Superstar lawyers David Boies and Theodore Olson, who faced off in Bush v. Gore in 2000, have teamed up to challenge the constitutionality of California’s gay marriage ban, Proposition 8, in federal court. The trial begins today in San Francisco. This Wall Street Journal interview with Boies also includes links to in-depth coverage of the case in the New Yorker, the American Lawyer, and leading national newspapers. An excerpt:
The headline in Margaret Talbot’s New Yorker story out Monday asks: “Is it too soon to petition the Supreme Court on gay marriage?” It’s also a question that’s been asked by others who oppose Prop. 8 — whether you and Ted are rushing into this in a way that’s doomed from the start, that there’s no way you’ll get five votes from the Supreme Court. How do you respond to those critics?
It’s not an uncomplicated issue. My question back is this: How do you decide when the time is right to vindicate one’s constitutional rights?
The polls and the evidence suggest that the the overwhelming majority of young adults support gay marriage. Those that don’t are, for the most part, people in my and Ted’s age bracket. And that’s the age bracket of the judges we’ll be arguing our case in front of. And people say you ought to wait to litigate this until you have judges that have not grown up in an atmosphere of discrimination against gays.
Because those judges have grown up in that type of atmosphere. When Ted and I were in sixth grade and when most of the justices and judges were in sixth and seventh grade, you had President Eisenhower issuing decrees dismissing all homosexuals from military service and dismissing from federal service more generally. You couldn’t be a letter carrier if you were a homosexual. Homoesexuals were described as sexual deviants, homosexual activity was criminalized.
So the argument goes like this: it’s hard for people of my generation to separate themselves from the atmosphere of prejudice in which we grew up. But I have more confidence that judges will be able to separate themselves from that atmosphere. If I’m wrong, I suppose we’ll just have to wait.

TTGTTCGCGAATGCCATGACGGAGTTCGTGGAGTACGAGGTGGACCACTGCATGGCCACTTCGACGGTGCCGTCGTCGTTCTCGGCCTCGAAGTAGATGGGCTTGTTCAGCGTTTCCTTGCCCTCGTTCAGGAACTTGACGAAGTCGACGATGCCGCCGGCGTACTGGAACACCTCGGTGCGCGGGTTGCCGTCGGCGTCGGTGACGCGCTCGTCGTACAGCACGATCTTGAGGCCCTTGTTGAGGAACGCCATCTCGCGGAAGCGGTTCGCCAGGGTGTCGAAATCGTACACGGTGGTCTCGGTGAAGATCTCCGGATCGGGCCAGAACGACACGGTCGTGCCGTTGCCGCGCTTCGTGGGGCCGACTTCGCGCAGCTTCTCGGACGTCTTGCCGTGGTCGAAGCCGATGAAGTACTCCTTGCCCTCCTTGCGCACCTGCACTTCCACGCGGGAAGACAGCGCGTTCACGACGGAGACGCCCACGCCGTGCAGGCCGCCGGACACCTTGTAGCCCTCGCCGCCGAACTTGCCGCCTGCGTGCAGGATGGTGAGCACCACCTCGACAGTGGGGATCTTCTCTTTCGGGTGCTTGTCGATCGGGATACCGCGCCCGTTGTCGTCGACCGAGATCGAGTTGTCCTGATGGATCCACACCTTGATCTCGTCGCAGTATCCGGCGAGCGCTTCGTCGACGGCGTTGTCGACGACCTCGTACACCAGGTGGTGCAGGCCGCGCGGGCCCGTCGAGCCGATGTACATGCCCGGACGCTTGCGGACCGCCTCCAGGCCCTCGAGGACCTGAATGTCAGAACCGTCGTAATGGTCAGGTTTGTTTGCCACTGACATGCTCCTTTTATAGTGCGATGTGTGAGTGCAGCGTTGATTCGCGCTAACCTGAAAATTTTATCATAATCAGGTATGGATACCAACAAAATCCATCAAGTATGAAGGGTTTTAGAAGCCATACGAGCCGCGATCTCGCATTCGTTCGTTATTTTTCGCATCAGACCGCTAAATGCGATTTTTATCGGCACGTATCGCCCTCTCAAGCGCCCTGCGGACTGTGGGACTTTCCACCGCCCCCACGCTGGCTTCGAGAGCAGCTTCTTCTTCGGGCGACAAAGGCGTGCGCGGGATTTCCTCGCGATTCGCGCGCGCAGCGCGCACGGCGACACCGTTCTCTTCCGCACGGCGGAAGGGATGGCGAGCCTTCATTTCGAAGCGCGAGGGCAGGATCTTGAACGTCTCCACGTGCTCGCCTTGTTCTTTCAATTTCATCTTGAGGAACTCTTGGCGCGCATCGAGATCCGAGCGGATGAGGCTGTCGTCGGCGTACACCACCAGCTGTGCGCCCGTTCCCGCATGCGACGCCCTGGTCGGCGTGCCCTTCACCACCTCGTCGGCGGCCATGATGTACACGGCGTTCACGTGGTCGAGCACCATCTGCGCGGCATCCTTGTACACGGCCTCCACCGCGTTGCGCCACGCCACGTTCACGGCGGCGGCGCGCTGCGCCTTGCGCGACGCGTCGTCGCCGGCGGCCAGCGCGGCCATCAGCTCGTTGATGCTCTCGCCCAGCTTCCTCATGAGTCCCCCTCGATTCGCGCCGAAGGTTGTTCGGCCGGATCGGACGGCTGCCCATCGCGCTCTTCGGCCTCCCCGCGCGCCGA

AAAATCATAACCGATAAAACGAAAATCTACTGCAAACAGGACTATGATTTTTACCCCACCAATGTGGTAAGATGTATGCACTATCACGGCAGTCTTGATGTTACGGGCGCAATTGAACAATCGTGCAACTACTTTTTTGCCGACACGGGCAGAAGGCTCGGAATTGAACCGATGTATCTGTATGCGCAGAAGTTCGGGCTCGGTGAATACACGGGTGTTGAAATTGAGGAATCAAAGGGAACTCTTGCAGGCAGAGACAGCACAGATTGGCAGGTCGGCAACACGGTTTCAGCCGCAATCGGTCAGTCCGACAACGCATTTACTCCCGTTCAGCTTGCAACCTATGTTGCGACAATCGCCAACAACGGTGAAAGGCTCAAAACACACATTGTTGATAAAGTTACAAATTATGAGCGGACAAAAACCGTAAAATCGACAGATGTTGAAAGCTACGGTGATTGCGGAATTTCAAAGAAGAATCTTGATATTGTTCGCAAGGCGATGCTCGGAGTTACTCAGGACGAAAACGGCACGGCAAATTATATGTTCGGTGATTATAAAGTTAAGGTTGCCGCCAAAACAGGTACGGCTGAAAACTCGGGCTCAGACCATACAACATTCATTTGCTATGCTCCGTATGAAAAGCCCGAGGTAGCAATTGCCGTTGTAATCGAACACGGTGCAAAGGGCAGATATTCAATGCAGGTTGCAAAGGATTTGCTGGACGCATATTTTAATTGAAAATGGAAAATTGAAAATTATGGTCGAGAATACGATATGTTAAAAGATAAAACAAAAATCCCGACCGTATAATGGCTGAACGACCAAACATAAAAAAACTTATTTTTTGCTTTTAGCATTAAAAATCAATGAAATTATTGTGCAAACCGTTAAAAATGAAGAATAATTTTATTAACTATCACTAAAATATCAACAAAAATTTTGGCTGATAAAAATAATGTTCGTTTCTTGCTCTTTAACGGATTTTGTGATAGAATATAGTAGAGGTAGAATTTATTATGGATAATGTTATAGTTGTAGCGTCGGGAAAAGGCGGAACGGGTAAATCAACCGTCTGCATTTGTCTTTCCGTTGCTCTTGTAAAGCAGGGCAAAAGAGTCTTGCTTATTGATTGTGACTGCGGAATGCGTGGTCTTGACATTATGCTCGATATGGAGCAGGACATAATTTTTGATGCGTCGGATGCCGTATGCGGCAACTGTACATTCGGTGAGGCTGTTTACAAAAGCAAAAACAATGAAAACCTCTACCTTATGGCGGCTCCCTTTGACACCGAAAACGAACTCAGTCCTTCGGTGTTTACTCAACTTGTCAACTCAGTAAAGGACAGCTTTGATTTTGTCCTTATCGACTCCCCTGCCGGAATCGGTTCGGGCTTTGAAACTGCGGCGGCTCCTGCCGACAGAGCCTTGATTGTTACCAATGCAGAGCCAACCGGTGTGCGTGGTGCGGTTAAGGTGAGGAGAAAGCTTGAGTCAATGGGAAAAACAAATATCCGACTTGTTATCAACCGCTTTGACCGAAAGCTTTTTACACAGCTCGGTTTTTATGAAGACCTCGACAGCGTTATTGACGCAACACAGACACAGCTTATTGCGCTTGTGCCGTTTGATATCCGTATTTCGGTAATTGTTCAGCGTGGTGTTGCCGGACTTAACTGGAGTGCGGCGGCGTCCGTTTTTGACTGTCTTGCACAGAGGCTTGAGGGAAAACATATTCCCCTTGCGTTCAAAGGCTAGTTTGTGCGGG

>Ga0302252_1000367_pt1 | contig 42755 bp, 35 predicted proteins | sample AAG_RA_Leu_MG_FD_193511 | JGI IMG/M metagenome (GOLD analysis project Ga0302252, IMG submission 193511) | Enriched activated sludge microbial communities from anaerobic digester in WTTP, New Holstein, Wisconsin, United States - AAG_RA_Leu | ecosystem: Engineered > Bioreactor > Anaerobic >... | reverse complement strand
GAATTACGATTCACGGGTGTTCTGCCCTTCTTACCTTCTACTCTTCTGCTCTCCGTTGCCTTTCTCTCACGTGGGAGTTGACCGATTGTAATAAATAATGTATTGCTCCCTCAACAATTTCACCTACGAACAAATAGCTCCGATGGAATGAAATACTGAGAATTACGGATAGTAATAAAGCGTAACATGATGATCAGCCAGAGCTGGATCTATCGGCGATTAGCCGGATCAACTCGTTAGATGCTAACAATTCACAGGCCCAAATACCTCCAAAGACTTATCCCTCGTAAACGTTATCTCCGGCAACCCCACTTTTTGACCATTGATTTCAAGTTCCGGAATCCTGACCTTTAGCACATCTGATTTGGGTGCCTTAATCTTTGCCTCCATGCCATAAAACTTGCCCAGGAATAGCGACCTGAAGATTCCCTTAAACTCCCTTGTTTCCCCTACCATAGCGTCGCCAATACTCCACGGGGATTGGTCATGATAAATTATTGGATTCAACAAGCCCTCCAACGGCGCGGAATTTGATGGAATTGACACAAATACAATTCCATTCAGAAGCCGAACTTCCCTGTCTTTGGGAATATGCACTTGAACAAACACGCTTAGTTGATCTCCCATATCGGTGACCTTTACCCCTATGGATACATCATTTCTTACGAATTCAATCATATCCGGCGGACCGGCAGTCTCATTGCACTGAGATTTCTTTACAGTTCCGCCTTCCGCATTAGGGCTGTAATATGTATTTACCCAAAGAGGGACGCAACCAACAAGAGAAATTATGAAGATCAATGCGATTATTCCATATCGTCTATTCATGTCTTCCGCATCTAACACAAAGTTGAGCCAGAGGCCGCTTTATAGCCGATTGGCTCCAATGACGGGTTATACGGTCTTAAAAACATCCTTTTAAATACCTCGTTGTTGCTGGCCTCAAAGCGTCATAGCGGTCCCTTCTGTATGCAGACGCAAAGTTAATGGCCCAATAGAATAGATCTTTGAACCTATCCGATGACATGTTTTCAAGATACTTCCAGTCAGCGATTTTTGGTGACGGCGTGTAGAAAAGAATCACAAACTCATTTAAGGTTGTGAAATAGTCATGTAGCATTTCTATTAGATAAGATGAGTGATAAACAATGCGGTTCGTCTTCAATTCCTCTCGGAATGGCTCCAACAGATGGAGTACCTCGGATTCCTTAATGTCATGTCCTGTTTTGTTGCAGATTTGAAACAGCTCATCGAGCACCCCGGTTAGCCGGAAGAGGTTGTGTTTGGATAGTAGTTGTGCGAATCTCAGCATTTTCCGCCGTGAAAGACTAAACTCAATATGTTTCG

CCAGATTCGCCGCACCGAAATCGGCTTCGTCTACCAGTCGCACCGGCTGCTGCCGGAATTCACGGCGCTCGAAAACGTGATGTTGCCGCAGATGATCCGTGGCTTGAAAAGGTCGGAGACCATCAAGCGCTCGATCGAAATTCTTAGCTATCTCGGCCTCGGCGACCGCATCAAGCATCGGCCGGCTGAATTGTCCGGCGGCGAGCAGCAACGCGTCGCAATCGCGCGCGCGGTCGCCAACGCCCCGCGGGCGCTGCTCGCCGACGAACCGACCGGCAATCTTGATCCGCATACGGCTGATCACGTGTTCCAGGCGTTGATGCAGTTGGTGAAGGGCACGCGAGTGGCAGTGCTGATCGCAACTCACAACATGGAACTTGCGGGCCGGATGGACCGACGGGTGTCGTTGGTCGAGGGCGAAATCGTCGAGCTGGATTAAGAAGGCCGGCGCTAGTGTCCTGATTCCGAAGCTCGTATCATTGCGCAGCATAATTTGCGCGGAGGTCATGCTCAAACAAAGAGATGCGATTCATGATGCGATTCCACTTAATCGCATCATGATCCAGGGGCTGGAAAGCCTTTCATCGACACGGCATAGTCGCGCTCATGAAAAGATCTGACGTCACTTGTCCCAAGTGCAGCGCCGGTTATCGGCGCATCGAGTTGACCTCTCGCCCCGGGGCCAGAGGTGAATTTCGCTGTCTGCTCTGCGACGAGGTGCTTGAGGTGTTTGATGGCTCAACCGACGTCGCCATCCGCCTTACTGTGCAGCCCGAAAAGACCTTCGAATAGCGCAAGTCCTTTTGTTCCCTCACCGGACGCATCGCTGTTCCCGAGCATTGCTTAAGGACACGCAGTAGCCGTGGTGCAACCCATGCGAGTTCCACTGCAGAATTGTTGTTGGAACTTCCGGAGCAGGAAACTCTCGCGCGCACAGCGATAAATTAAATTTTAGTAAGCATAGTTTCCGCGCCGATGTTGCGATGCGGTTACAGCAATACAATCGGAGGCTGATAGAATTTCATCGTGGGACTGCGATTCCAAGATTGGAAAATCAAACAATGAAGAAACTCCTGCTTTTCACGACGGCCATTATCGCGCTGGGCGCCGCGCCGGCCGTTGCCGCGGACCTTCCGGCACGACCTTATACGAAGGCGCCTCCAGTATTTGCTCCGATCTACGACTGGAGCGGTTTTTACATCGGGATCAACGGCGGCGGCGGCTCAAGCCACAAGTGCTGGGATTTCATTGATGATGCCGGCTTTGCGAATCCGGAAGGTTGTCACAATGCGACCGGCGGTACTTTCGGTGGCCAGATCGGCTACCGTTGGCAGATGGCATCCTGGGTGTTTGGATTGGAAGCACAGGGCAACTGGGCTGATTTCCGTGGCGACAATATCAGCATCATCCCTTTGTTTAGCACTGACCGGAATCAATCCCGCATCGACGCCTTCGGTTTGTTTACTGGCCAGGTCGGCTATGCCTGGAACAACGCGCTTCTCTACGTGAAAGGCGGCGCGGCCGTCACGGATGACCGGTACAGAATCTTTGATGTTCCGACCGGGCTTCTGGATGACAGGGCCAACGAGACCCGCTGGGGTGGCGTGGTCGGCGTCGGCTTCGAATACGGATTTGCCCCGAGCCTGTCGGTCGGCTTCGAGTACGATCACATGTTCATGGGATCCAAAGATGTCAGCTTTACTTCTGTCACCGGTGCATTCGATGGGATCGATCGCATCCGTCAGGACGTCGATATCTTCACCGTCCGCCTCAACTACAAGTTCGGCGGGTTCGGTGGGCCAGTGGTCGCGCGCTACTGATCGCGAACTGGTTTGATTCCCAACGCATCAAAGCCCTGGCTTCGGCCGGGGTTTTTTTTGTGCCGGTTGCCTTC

It’s interesting. You talk as if you think same-sex marriage is an inevitability. As if it’s just a matter of time before it becomes the law of the land.
I think you’re right. There’s clearly going to be gay marriage in the future, and the attitudes of young people make that clear. It can happen now, or we can lose another generation to discrimination.
In my opinion, the time is right now. But it’s also true that if we win or lose, the issue will be back. Both Ted and I feel we have more than five votes on the Supreme Court, but this issue isn’t going away. Plessy v. Ferguson was not the final word on segregation, nor will a defeat, if that happens, end this battle.
What about critics who say that the issue is playing out the way it should — in the states; that by filing this suit, you guys are circumventing the legislative process and attempting to cut off Democratic debate?
Well, that’s the reason you have a Bill of Rights. You don’t want to place issues involving constitutional importance in the hands of a democracy. If you subscribed to that, you’d hardly need a constitution.